Sunday, April 3, 2011

My garden at the end of March


Yes, I do know that it's April now, but I took this picture a few days ago. The garden is still doing pretty well. We currently have Roma tomatoes about the size of small grapes, cucumbers (from a volunteer plant, so we'll see whether they turn out to be edible or not) about 2 inches long, teensy little ears of corn, cabbages about the size of softballs (from seeds I planted back in November!), and occasional yummy peas (I definitely need to plant more pea plants).

I've got lettuce plants going to seed, lots of garlic sitting around doing nothing special, some newly planted beets, radishes, and onions, and a second batch of corn just starting.

I let some of my green beans stay on their bushes until the seeds were big, and then I tried planting the seeds. So far, nothing has sprouted. Either I didn't let them mature enough, or something else went wrong . . . or maybe if I'm just patient a bit longer, something will come up.

This is the very worst of the dry season, so it's very hot, very sunny, and very dry. I'm watering the garden multiple times each day, especially when I have new seedlings coming up. So far I'm planting all my seeds directly in the garden, and that's been working out okay, except for the seeds I've saved from previous plants. Clearly saving and using my own seeds are skills I still need to work on.

I'm continuing to have to fight off grasshoppers and leaf cutter ants. If I were trying to garden without the use of pesticides I think I'd have to give up. I am trying to use the pesticides sparingly, however. Generally, if I can keep the bugs from eating the tiny newly sprouted plants, then when those plants get older they do okay even when they are somewhat nibbled. If the bugs attack the tiny new plants, though, those plants tend to just die. Oh, I had an attack of leaf cutter ants of a different variety than I'd seen before, and they were eating only the garlic plants. I specifically planted garlic because it supposedly repels most insects, so I thought this was kind of funny. Anyway, I won that battle, and at the moment things are under control in the garden . . . at least the last time I checked, a few hours ago. However, I never know what I'll find when I go out there!

5 comments:

Cory & Kris Thede said...

Do you have any Moringa trees in the area. The leaves are very good for you and the young seed pods taste great too. You can get seeds from the ECHO [Educational Concern for Hunger Organization] organization in Florida. They also have very knowledgeable people and information about growing plants all around the world. If you describe your soil and weather they can advise you what will do well. Fauche

Laurie Matherne said...

I like your raised beds. I started a garden with some chldren and volunteers last year, but it died without the TLC it needed. I think raised beds like yours is one key to success.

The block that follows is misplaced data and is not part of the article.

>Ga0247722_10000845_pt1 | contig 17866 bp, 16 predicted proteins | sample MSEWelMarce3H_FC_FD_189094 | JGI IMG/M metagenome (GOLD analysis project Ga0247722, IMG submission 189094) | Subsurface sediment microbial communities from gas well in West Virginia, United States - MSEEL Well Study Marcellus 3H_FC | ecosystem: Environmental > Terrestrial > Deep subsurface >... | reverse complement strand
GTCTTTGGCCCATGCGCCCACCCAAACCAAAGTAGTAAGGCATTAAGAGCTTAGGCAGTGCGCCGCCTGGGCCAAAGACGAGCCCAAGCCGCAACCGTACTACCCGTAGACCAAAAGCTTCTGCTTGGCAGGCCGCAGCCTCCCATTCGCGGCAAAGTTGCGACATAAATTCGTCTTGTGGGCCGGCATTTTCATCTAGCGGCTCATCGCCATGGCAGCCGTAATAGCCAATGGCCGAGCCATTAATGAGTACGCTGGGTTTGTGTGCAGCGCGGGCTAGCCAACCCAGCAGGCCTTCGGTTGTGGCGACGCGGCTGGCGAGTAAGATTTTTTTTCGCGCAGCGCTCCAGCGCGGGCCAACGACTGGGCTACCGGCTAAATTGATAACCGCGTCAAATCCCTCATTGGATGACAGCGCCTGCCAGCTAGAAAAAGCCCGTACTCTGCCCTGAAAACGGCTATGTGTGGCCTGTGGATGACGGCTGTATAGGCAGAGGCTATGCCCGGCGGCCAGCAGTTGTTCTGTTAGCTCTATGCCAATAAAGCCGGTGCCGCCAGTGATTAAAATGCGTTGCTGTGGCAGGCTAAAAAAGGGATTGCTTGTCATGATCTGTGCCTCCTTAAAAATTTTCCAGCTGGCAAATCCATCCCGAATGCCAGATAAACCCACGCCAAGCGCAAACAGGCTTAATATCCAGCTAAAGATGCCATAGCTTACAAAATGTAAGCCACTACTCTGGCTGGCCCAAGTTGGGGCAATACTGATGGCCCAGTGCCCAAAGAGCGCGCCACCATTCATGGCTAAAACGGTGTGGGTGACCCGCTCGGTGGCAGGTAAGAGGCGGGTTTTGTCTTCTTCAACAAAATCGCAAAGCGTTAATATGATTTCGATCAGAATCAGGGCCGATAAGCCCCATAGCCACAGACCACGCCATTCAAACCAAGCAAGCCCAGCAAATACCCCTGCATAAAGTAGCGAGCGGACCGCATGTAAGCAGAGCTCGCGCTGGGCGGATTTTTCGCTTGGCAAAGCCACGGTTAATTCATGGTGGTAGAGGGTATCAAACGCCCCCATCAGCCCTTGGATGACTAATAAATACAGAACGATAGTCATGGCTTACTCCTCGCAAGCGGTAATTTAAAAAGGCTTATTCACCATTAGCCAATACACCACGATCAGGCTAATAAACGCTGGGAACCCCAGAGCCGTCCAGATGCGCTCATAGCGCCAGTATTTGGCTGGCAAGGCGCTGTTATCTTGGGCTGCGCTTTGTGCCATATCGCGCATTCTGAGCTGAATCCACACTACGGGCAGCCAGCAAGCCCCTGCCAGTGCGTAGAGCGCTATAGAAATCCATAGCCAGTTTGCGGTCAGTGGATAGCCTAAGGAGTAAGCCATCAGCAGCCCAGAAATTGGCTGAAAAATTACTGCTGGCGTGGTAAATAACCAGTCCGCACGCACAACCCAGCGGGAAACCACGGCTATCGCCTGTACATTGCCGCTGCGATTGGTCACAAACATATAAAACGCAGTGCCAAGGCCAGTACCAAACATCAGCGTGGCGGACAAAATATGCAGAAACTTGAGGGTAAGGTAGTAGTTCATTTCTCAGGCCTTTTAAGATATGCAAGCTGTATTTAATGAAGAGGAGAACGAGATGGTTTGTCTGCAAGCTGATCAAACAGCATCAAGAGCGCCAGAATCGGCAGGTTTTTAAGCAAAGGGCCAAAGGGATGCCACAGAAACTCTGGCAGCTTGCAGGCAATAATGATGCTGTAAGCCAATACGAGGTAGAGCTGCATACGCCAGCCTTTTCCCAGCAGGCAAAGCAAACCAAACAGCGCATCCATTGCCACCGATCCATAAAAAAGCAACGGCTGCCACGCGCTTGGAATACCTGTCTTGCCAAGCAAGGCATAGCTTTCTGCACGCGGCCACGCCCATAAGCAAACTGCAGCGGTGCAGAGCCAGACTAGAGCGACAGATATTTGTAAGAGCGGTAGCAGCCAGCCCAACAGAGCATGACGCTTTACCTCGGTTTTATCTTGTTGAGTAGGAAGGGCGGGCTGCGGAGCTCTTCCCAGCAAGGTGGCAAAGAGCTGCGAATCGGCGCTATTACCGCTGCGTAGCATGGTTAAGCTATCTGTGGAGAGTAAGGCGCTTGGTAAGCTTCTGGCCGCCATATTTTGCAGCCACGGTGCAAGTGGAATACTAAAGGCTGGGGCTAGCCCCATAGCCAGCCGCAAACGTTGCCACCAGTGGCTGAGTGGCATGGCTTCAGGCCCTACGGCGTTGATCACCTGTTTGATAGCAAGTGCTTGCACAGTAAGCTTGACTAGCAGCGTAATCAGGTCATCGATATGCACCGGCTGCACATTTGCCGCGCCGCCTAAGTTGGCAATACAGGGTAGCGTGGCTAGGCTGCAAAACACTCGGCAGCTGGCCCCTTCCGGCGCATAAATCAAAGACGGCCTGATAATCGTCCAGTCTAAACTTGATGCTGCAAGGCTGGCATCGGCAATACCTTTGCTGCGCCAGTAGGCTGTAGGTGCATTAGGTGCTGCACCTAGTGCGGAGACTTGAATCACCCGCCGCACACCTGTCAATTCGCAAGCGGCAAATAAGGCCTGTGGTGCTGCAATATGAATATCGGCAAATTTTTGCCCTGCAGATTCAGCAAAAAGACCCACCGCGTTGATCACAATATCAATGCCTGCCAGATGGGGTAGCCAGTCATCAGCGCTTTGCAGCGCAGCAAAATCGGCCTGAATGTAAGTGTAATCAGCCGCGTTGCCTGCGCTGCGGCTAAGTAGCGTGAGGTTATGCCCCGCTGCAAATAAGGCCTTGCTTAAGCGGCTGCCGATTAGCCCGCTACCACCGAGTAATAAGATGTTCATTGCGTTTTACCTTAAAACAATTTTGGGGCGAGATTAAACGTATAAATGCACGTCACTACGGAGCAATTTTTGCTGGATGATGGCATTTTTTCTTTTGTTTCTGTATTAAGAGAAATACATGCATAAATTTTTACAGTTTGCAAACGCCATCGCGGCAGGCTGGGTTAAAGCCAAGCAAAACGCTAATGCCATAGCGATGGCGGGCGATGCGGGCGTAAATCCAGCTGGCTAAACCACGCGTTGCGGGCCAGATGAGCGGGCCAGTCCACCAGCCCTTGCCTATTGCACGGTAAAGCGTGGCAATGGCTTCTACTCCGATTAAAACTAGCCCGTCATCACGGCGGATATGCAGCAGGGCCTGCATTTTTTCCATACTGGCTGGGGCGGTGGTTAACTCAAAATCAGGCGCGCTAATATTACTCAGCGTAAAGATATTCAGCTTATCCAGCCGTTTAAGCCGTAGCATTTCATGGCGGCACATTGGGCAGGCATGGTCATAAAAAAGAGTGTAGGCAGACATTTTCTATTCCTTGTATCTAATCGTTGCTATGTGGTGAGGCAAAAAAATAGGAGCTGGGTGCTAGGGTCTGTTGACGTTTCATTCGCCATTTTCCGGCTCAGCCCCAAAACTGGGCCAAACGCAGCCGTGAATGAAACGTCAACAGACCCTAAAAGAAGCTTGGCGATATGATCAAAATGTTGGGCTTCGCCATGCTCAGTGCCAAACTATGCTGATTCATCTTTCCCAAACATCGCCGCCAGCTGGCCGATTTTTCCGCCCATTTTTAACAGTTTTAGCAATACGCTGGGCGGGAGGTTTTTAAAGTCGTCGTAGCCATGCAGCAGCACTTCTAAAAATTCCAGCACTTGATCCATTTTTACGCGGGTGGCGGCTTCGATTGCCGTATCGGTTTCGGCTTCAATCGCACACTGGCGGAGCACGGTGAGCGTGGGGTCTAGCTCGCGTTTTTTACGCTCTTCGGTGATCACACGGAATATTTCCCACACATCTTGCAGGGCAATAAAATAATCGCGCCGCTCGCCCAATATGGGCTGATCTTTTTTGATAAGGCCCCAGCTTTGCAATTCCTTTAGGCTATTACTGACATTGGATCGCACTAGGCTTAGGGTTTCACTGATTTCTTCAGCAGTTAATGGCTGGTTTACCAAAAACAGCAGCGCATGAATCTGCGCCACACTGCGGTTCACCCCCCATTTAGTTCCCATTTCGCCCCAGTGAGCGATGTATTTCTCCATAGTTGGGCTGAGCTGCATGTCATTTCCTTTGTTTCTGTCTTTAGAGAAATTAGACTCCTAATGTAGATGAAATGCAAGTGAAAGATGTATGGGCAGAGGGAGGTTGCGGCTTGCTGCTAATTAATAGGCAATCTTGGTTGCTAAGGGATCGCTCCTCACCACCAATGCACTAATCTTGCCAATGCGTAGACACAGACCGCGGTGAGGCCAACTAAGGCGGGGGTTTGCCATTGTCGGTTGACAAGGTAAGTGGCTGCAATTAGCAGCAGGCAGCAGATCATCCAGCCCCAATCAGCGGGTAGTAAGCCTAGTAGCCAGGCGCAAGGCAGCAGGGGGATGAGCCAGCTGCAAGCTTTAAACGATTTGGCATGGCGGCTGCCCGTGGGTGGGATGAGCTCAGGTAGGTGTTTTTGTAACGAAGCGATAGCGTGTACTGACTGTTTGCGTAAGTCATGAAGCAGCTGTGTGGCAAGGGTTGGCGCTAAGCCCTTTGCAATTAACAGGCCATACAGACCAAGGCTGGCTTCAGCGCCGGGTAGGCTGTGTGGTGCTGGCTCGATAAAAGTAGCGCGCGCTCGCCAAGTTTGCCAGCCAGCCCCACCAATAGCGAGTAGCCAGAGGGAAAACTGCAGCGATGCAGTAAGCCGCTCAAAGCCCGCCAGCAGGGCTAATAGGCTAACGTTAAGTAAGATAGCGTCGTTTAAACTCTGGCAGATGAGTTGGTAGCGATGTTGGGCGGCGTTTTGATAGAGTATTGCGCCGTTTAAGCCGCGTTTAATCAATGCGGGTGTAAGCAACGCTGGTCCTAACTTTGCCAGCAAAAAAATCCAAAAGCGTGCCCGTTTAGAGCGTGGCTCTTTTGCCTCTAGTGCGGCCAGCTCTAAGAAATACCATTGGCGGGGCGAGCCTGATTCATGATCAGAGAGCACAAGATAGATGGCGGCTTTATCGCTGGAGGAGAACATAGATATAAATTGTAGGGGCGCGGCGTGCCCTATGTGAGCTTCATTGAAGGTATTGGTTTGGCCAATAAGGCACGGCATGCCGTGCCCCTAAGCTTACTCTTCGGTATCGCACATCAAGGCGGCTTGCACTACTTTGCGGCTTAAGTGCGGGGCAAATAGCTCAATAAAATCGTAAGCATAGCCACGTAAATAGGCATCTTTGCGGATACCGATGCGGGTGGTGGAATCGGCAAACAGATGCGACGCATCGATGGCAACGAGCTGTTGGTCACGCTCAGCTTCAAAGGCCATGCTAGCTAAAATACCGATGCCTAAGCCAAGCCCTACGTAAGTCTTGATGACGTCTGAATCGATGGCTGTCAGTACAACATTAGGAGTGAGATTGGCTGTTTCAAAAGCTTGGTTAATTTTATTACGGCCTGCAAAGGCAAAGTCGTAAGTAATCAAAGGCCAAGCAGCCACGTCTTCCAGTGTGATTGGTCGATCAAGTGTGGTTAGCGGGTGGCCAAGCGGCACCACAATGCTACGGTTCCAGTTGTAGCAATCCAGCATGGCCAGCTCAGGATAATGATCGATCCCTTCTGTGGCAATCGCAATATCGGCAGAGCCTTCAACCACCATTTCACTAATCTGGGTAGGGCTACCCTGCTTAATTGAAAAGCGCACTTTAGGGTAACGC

Brenda said...

Pick the seeds off of the plants just before it looks like either the pod is ready to burst open or the seeds look like they are ready to fly away, depending on the plant seed form.
Let them dry some more inside and then when totally dry, wrinkly and hard,store them.
Germination rate will stay high if they are stored in a cool,dry place until the next year. I used to put one of those silicon moisture catching things they put in pill bottles, etc.,in the bags with the seeds to keep any moisture from going into the seed.
If you want to plant them right away instead of storing them, as soon as they are really dry, hard or wrinkly depending on the seed they should be ready to grow for you. An immature seed will not grow of course.
If you want to test whether the seeds will germinate or not put a few of them between layers of wet paper towels in a plastic bag. Check them in a few days to a week or so depending on the germination rate of the seeds and if you see a tiny little growth coming out of the seed then you know they are viable seeds and you can plant the rest of the seeds with confidence they will grow or at least some of them.
Have fun with your garden.

Trish said...

Hey Kris - I'll have to look into Moringa trees. I haven't heard of them, but I wonder if we have them, and call them something else here? Thanks for the info on ECHO, too!

Thanks Laurie - I'm liking the raised beds, but there's still a ton of work involved in keeping the plants alive, especially during the dry season. I still have a lot to learn about fertile soil, as well. Sigh. There's really a lot to learn about gardening. Happily, I'm still enjoying it, though.

Brenda - thanks so much for the seed saving advice! I'm pretty sure I didn't dry the green bean seeds enough, and some may not have been mature enough when I pulled them. I'll keep trying!

Randall and Rachel Beita said...

Beautiful garden!!